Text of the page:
To give an idea how fast these sites are growing, Shutterstock (the biggest) has over 70 million images available, and uploads over half a million more each week. This works out to a staggering 50 images uploaded EVERY MINUTE! The downside for contributors to SS is that no sooner have they uploaded new material than it gets pushed off the first page and so has less chance of selling.
Despite these problems, I finally decided to stop grumbling and adopt the attitude of ‘If you can’t beat them, join them’. So I recently submitted a selection which was accepted, and you can see my tiny portfolio at http://www.shutterstock.com/cat.mhtml?gallery_id=3496445. I’ll post a few samples below, and I’ll be submitting images quite frequently. After all, as SS contributors know, this is a numbers game, and only those who are constantly uploading make any money. Even then, at US$0.25 per image, you’ve got to make A LOT of sales to be successful. Nevertheless, I’ve made a steady start and already my earnings stand at US$1.50!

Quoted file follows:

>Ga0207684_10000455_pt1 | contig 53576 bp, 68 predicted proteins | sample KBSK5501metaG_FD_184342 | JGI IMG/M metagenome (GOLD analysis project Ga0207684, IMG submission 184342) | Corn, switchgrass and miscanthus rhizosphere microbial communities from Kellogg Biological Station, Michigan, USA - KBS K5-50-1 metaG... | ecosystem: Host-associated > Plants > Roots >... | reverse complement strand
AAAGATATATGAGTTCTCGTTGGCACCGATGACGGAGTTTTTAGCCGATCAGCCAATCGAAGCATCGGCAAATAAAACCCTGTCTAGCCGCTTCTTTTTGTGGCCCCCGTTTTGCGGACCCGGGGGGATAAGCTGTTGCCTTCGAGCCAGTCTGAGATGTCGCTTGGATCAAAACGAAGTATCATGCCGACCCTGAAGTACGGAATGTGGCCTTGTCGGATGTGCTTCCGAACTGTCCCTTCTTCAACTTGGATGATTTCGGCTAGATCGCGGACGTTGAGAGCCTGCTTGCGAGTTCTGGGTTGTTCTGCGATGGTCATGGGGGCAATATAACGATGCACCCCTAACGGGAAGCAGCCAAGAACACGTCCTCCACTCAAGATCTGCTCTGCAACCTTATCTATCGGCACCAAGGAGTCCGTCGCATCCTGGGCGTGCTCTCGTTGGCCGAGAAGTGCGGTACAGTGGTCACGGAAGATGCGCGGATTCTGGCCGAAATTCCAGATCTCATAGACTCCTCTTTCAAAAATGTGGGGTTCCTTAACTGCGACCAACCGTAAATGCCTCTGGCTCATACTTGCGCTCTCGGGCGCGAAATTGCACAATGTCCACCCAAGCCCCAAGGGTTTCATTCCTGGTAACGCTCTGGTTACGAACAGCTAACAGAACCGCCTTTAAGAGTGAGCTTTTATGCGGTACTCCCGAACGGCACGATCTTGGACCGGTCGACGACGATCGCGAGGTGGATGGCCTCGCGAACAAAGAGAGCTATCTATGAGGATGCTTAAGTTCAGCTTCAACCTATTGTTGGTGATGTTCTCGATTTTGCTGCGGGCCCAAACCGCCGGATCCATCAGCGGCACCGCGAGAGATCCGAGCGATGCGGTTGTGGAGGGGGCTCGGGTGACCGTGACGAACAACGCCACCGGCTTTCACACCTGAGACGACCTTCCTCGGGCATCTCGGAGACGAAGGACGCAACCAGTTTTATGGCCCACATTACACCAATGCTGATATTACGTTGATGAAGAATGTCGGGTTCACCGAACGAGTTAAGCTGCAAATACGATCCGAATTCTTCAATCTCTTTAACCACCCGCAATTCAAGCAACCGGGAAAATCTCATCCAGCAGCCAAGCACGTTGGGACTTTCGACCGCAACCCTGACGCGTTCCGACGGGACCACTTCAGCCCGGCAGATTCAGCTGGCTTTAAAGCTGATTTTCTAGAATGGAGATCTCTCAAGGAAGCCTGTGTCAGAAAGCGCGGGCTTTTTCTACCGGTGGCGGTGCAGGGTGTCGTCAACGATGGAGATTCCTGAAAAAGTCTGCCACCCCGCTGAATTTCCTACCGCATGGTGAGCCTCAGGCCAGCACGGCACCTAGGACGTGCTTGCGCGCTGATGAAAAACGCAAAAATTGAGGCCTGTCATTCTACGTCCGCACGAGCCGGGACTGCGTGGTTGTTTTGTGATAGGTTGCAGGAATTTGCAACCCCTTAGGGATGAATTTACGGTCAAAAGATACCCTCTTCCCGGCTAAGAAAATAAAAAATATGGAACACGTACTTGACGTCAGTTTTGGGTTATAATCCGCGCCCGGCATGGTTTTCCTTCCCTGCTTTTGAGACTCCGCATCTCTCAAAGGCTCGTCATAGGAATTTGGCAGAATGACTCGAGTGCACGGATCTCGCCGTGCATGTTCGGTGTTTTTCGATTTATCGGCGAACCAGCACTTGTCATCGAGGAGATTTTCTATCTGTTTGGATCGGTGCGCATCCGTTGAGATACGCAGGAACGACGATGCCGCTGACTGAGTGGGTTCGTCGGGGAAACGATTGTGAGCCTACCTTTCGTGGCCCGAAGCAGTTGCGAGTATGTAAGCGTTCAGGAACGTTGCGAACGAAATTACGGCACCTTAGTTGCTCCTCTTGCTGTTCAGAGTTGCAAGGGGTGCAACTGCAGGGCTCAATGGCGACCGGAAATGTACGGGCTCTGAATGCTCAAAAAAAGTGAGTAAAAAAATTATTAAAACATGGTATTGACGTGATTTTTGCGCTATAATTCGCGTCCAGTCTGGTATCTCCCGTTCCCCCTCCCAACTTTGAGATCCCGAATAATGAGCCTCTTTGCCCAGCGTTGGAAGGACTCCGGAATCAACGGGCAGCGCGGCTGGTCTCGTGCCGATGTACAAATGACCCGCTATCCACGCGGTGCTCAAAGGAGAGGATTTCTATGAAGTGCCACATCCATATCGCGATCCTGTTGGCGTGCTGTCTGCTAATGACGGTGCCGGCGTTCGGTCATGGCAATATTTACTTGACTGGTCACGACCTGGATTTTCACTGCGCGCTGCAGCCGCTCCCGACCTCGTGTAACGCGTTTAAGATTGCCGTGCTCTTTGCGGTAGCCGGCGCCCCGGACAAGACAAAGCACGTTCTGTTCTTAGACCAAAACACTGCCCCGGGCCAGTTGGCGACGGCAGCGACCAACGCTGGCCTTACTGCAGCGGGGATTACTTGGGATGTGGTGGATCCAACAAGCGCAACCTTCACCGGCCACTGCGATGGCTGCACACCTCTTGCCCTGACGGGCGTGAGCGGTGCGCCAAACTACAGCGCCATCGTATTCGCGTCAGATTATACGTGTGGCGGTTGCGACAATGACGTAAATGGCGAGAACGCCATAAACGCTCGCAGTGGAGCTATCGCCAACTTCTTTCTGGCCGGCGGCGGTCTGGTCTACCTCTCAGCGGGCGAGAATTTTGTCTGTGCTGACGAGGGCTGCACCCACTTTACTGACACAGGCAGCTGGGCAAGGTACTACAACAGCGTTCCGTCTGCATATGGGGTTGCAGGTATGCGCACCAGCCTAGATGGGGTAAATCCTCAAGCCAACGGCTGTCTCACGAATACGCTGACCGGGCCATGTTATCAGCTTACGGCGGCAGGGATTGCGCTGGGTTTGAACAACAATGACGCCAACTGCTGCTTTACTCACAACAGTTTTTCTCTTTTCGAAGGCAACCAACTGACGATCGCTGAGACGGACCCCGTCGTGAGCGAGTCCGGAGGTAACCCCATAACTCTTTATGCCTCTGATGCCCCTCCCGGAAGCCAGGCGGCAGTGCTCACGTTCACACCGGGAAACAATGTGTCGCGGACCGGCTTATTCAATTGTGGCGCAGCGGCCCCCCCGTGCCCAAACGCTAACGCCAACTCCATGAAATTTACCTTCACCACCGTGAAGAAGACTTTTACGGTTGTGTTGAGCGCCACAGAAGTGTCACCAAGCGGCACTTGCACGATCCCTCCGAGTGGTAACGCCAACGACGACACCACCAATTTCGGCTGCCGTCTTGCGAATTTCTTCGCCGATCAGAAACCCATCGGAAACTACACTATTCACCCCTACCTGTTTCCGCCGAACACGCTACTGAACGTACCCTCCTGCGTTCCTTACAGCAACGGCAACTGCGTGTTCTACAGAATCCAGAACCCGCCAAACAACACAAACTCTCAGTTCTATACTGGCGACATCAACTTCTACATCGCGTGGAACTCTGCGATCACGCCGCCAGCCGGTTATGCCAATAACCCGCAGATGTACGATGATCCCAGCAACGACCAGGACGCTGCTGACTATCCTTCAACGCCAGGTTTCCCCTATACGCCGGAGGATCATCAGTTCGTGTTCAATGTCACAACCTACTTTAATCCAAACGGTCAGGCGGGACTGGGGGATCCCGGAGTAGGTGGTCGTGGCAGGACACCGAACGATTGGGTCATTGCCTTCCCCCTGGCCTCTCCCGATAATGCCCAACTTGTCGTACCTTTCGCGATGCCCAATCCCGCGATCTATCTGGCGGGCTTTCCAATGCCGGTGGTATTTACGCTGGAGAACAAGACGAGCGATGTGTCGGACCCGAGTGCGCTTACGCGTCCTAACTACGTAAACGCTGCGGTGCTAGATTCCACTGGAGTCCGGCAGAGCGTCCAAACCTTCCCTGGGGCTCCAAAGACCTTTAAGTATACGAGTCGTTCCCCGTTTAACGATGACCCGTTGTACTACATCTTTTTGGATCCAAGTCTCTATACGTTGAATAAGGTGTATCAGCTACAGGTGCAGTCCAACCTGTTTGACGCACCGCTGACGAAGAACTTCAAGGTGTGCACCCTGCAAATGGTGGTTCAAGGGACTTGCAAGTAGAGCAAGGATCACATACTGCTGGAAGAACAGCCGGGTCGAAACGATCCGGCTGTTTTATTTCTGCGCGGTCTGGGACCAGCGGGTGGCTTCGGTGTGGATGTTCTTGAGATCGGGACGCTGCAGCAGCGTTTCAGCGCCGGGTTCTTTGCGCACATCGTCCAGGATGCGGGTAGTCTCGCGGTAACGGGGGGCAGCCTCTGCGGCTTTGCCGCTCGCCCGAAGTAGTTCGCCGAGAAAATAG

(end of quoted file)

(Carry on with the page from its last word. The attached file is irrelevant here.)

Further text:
Usually when I travel, I’m updating a guidebook, so I’m rushing around from dawn to late, checking hotels and restaurants for inclusion in the next edition of the guide. But a few weeks ago I lucked out, spending ten days on a Pandaw cruise around Ha Long Bay and the Red River Delta in Vietnam in order to write and photograph a story about it for the company’s magazine, as it was a new route that they wanted to publicise.
Loved it! Sprawled on a sun lounger, taking in the endless change of view, from towering karst outcrops to container cranes, brick kilns, fields of rice and passion fruit, locals waving from the riverbank. Wandering around small villages, watching water puppet shows, seeing conical hats made, listening to traditional songs sung by teenagers. Writing a few notes about the experience and getting to know my fellow passengers, gorging on gourmet food three times a day. Following are a few images from the trip.
If you want to read the full story, take a Pandaw cruise and read it in the Pandaw Magazine while aboard, or sign up as a subscriber on their website—www.pandaw.com.
is a British writer and photographer based in Chiang Mai, Thailand.